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Oakland Town Hall continues lecture luncheons



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From left are Ruth Schluchter, treasurer, Kerry Holley, president elect, Louise Bisogni, president, Joy Power, recording secretary, and Barbara Richards, corresponding secretary. Photo by Trevor Keiser (click for larger version)

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From left are Ruth Schluchter, treasurer, Kerry Holley, president elect, Louise Bisogni, president, Joy Power, recording secretary, and Barbara Richards, corresponding secretary. Photo by Trevor Keiser (click for larger version)
September 15, 2010 - Oakland Town Hall was formed February, 1959 to support the Pontiac Oakland Symphony. Fifty-one years later it's still going.

"At that time, back 50 years ago, we had about 1,100 ticket holders and therefore our support for the symphony was much greater than it is today because people's lifetimes changed, Women went back to work and we've dropped down to about 300," said Independence Township resident Joy Power, group recording secretary.

"However, many, many town halls around us dissolved, they weren't able to maintain, which we feel very proud that we have."

Every year Oakland Town Hall offers a lecture series which promotes and supports non-profit education and cultural organization in the Oakland area.

This year's series includes Elliot Engel, College professor who speaks on the life and classic works of American Author Mark Twain, Oct. 13; Ross Moore, folk musician who plays 12 different instruments, Nov. 10; Anne Thompson, NBC Environmental and Financial Correspondent, April 13; Kate Adamson, tells her journey of overcoming Locked-in Syndrome after having a double brain stroke, May 11.

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"We try to set up very diversified programs for the year, so that things are not repetitious," Power said.

Other speakers of the past include the pilot in charge of Air Force One, FBI agent, White House Chef, symphony conductors, and Steve Ford, son of President Gerald Ford.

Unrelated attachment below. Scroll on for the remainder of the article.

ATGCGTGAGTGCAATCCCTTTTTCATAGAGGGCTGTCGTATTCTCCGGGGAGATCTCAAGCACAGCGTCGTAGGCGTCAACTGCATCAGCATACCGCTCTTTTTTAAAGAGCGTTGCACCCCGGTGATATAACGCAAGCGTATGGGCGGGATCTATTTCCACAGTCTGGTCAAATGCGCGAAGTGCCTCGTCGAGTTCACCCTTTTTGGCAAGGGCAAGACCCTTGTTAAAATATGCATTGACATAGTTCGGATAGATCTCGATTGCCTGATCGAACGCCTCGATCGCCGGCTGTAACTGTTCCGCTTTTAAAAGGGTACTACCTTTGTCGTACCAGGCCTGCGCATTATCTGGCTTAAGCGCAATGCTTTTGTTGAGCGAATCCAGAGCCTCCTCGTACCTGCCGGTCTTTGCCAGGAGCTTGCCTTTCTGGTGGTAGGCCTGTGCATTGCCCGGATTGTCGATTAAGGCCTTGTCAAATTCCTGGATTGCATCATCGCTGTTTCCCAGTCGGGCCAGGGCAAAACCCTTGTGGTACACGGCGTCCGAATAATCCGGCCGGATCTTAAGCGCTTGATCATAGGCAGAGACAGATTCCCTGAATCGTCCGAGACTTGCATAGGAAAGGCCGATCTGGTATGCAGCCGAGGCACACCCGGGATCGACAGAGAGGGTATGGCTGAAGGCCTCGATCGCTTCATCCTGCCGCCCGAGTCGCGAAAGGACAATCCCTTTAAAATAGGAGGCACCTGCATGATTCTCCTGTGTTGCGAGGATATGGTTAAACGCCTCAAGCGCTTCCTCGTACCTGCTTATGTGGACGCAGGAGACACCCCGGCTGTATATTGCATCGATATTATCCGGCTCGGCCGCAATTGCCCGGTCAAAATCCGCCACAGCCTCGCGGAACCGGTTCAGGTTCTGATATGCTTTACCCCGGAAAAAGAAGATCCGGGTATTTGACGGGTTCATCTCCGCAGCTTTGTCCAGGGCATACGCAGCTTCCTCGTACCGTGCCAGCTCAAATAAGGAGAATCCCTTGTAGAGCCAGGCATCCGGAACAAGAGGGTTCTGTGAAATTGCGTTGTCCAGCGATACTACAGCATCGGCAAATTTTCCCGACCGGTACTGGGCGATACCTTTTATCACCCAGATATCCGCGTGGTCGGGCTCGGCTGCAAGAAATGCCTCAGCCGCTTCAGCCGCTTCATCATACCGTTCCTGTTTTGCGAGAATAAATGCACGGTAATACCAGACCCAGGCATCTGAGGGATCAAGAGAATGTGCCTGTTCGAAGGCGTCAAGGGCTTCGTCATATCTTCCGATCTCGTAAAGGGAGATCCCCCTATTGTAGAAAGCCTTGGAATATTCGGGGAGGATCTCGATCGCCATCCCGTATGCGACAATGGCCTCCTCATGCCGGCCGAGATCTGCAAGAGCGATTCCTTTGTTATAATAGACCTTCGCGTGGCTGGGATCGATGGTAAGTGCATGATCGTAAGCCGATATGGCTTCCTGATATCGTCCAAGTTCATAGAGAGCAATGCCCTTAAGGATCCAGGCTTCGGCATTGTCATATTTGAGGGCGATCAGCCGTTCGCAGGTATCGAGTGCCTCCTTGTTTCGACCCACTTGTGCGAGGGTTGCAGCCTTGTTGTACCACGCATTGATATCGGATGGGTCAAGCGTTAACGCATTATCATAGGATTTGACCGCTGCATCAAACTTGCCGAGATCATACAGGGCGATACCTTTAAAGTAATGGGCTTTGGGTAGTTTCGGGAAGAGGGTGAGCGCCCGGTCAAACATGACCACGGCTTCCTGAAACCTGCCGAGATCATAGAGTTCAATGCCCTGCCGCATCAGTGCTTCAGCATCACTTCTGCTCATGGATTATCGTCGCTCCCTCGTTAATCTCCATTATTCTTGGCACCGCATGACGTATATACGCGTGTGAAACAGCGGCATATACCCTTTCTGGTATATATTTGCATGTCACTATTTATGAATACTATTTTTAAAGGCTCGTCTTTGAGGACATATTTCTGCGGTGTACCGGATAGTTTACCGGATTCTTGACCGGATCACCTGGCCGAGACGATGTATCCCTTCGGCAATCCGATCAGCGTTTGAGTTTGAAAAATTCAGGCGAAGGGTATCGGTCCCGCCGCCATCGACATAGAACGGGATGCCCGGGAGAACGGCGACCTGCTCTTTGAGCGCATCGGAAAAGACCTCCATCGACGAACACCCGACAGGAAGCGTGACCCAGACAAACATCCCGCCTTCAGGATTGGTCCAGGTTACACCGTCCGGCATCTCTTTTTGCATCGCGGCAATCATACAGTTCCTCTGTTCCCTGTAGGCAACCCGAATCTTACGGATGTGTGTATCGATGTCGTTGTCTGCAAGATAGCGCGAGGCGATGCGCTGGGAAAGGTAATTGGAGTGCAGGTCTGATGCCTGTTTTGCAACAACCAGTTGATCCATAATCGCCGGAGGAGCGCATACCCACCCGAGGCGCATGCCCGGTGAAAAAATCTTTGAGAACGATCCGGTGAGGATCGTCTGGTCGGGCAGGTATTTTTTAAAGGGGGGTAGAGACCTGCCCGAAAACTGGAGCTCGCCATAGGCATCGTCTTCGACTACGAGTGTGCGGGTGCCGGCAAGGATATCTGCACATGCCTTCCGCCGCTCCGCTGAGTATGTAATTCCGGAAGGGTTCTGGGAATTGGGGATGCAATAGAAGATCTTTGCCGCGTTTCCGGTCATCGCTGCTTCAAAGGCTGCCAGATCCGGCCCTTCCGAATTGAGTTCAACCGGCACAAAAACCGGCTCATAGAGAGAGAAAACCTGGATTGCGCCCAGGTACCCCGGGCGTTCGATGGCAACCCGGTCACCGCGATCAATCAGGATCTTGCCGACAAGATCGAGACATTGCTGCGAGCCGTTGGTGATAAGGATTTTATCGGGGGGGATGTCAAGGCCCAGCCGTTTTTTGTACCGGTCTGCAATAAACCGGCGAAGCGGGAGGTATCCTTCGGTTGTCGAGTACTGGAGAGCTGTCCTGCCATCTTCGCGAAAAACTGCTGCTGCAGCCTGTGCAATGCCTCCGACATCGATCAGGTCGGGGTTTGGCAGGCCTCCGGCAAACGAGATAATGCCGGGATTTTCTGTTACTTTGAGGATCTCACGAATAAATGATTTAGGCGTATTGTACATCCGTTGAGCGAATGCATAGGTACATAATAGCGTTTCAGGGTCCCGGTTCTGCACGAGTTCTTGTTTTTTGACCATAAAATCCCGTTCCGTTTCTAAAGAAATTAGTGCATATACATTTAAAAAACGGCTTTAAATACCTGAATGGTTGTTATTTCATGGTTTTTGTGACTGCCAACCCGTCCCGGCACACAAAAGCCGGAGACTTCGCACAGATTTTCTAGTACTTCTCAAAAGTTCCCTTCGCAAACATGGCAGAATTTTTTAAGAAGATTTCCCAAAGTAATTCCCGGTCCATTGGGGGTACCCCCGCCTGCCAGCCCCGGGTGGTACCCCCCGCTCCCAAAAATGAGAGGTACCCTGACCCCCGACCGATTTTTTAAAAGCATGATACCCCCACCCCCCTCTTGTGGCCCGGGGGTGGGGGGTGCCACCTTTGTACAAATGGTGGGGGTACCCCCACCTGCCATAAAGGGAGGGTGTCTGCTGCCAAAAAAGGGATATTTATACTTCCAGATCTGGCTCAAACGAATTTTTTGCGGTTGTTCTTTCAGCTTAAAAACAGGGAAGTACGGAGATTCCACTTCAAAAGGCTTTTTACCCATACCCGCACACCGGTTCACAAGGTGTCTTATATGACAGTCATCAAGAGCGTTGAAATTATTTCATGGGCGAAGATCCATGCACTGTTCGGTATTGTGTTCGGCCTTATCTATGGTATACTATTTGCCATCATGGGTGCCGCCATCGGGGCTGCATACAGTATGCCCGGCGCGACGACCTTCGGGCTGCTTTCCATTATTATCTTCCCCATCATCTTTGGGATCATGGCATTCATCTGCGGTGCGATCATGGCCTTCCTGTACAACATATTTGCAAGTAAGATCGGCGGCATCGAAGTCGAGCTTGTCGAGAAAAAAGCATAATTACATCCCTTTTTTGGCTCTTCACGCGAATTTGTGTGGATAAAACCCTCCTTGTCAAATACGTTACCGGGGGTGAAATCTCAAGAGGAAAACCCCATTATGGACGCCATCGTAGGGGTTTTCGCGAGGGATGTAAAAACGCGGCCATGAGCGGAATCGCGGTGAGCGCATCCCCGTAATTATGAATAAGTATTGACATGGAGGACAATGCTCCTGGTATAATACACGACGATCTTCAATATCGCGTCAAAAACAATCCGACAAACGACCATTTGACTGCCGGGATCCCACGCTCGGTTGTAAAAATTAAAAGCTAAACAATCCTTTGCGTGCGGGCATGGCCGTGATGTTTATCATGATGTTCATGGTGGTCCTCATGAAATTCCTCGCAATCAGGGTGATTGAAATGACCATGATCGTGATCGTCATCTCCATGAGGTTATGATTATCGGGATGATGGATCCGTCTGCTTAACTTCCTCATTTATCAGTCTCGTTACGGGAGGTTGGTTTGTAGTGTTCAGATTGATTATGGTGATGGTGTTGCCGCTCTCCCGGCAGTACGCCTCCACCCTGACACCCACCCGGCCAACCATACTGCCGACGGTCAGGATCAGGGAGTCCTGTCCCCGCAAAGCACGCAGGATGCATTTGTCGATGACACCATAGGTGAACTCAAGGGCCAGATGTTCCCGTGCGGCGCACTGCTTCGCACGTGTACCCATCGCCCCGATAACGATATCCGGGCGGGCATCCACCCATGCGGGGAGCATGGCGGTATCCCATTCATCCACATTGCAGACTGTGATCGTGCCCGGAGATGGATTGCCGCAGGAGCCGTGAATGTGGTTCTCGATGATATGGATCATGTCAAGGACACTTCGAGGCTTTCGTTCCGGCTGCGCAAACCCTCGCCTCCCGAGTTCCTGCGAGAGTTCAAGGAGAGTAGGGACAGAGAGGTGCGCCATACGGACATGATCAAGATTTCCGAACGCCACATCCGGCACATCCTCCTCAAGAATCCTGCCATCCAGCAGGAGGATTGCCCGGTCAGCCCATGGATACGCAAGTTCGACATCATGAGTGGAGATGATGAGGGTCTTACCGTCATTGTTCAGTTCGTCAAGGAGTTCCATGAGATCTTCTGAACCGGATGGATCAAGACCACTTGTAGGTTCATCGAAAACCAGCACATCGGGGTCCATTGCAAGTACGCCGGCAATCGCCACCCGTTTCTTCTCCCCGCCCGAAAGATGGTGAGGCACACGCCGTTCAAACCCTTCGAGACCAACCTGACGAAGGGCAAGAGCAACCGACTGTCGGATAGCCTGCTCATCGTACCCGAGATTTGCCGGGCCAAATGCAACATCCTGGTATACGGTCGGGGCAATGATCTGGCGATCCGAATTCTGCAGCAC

"You have an opportunity to ask the speaker questions afterwards and it just makes it so much more personal," said this year's president Louise Bisogni.

Power agreed.

"You get a different impression totally than what you would if they were just on TV or appearing on a radio show, they're very gracious," she said. "Sometimes you learn more from the Q&A than you do from their lecture."

Bisogni said she is looking forward to her tenure as president.

"The thing I'm very confident about is the people I have working with me," she said. "They are all so confident and really they're the ones that make the president's job easy."

Lecture and luncheon series is $123. Lecture series only is $65; luncheons only, $58 or $14.50 individually.

The lectures are held in Bloomfield Hills at St. George Cultural Center located at 43816 Woodward Avenue For more information, call Becky Hahn 248-625-5844.

"It's the only cultural event providing a lecture and lunch," said Barbara Richards, corresponding secretary. "We didn't stress lunch, but it's a high point."

Trevor graduated with degrees in English and communications from Rochester College. He wrote for his college and LA View newspapers before joining The Clarkston News in May 2007.
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